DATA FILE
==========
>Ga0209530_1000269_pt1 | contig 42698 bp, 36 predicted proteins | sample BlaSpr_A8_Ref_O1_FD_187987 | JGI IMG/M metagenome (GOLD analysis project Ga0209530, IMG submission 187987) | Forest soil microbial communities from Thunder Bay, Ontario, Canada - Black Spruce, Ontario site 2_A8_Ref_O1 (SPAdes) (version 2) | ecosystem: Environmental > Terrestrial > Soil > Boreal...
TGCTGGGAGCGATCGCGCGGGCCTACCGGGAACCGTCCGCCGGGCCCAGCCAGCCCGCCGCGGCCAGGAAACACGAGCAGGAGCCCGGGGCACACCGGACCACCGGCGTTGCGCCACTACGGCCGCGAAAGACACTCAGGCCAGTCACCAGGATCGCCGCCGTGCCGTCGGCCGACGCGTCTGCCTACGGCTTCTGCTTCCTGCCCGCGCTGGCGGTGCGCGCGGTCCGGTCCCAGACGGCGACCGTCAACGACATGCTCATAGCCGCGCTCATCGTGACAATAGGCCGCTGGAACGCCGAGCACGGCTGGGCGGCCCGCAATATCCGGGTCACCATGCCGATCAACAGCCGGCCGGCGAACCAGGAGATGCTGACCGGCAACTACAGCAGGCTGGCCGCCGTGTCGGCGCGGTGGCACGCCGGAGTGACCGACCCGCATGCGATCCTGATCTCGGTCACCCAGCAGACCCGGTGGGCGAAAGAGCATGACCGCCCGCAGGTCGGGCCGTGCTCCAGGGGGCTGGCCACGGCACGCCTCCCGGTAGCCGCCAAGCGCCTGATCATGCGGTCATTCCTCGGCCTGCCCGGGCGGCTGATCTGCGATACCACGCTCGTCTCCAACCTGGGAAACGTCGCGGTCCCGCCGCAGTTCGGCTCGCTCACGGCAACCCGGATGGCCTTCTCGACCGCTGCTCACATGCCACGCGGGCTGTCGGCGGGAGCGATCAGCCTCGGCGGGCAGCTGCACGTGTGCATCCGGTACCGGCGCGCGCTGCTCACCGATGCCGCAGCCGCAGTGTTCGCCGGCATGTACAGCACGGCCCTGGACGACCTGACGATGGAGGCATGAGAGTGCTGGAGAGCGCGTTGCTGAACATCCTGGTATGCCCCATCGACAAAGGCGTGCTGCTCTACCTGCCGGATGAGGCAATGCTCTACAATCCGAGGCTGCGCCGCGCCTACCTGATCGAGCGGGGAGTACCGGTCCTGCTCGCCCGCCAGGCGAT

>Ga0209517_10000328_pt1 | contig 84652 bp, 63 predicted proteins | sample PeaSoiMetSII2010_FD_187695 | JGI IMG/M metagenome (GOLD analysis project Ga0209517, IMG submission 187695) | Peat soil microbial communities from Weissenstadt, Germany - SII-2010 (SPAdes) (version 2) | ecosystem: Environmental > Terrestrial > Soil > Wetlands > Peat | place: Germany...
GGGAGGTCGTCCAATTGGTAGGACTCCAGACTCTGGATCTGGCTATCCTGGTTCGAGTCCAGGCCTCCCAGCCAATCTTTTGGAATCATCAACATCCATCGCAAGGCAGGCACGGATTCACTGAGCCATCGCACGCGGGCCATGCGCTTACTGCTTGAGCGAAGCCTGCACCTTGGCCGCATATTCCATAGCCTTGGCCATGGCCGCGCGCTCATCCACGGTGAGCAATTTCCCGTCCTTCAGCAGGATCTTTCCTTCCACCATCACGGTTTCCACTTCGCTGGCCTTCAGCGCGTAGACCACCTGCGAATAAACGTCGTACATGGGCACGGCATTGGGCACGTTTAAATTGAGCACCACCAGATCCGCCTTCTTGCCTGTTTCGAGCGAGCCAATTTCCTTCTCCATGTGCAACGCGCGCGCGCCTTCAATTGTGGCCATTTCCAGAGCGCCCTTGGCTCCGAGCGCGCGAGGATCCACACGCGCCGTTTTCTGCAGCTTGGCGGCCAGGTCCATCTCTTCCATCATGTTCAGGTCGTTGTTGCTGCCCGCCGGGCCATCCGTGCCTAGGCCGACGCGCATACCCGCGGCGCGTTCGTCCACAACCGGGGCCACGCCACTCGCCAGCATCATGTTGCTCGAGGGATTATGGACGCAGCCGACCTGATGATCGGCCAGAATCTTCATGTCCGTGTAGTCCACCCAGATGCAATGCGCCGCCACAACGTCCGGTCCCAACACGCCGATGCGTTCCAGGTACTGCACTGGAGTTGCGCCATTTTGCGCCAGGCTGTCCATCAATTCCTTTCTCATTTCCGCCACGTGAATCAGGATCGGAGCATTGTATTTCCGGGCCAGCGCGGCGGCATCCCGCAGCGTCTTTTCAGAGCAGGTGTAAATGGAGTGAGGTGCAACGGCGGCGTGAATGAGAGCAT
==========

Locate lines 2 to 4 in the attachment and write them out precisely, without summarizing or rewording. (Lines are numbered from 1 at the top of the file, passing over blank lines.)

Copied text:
TGCTGGGAGCGATCGCGCGGGCCTACCGGGAACCGTCCGCCGGGCCCAGCCAGCCCGCCGCGGCCAGGAAACACGAGCAGGAGCCCGGGGCACACCGGACCACCGGCGTTGCGCCACTACGGCCGCGAAAGACACTCAGGCCAGTCACCAGGATCGCCGCCGTGCCGTCGGCCGACGCGTCTGCCTACGGCTTCTGCTTCCTGCCCGCGCTGGCGGTGCGCGCGGTCCGGTCCCAGACGGCGACCGTCAACGACATGCTCATAGCCGCGCTCATCGTGACAATAGGCCGCTGGAACGCCGAGCACGGCTGGGCGGCCCGCAATATCCGGGTCACCATGCCGATCAACAGCCGGCCGGCGAACCAGGAGATGCTGACCGGCAACTACAGCAGGCTGGCCGCCGTGTCGGCGCGGTGGCACGCCGGAGTGACCGACCCGCATGCGATCCTGATCTCGGTCACCCAGCAGACCCGGTGGGCGAAAGAGCATGACCGCCCGCAGGTCGGGCCGTGCTCCAGGGGGCTGGCCACGGCACGCCTCCCGGTAGCCGCCAAGCGCCTGATCATGCGGTCATTCCTCGGCCTGCCCGGGCGGCTGATCTGCGATACCACGCTCGTCTCCAACCTGGGAAACGTCGCGGTCCCGCCGCAGTTCGGCTCGCTCACGGCAACCCGGATGGCCTTCTCGACCGCTGCTCACATGCCACGCGGGCTGTCGGCGGGAGCGATCAGCCTCGGCGGGCAGCTGCACGTGTGCATCCGGTACCGGCGCGCGCTGCTCACCGATGCCGCAGCCGCAGTGTTCGCCGGCATGTACAGCACGGCCCTGGACGACCTGACGATGGAGGCATGAGAGTGCTGGAGAGCGCGTTGCTGAACATCCTGGTATGCCCCATCGACAAAGGCGTGCTGCTCTACCTGCCGGATGAGGCAATGCTCTACAATCCGAGGCTGCGCCGCGCCTACCTGATCGAGCGGGGAGTACCGGTCCTGCTCGCCCGCCAGGCGAT

>Ga0209517_10000328_pt1 | contig 84652 bp, 63 predicted proteins | sample PeaSoiMetSII2010_FD_187695 | JGI IMG/M metagenome (GOLD analysis project Ga0209517, IMG submission 187695) | Peat soil microbial communities from Weissenstadt, Germany - SII-2010 (SPAdes) (version 2) | ecosystem: Environmental > Terrestrial > Soil > Wetlands > Peat | place: Germany...
GGGAGGTCGTCCAATTGGTAGGACTCCAGACTCTGGATCTGGCTATCCTGGTTCGAGTCCAGGCCTCCCAGCCAATCTTTTGGAATCATCAACATCCATCGCAAGGCAGGCACGGATTCACTGAGCCATCGCACGCGGGCCATGCGCTTACTGCTTGAGCGAAGCCTGCACCTTGGCCGCATATTCCATAGCCTTGGCCATGGCCGCGCGCTCATCCACGGTGAGCAATTTCCCGTCCTTCAGCAGGATCTTTCCTTCCACCATCACGGTTTCCACTTCGCTGGCCTTCAGCGCGTAGACCACCTGCGAATAAACGTCGTACATGGGCACGGCATTGGGCACGTTTAAATTGAGCACCACCAGATCCGCCTTCTTGCCTGTTTCGAGCGAGCCAATTTCCTTCTCCATGTGCAACGCGCGCGCGCCTTCAATTGTGGCCATTTCCAGAGCGCCCTTGGCTCCGAGCGCGCGAGGATCCACACGCGCCGTTTTCTGCAGCTTGGCGGCCAGGTCCATCTCTTCCATCATGTTCAGGTCGTTGTTGCTGCCCGCCGGGCCATCCGTGCCTAGGCCGACGCGCATACCCGCGGCGCGTTCGTCCACAACCGGGGCCACGCCACTCGCCAGCATCATGTTGCTCGAGGGATTATGGACGCAGCCGACCTGATGATCGGCCAGAATCTTCATGTCCGTGTAGTCCACCCAGATGCAATGCGCCGCCACAACGTCCGGTCCCAACACGCCGATGCGTTCCAGGTACTGCACTGGAGTTGCGCCATTTTGCGCCAGGCTGTCCATCAATTCCTTTCTCATTTCCGCCACGTGAATCAGGATCGGAGCATTGTATTTCCGGGCCAGCGCGGCGGCATCCCGCAGCGTCTTTTCAGAGCAGGTGTAAATGGAGTGAGGTGCAACGGCGGCGTGAATGAGAGCAT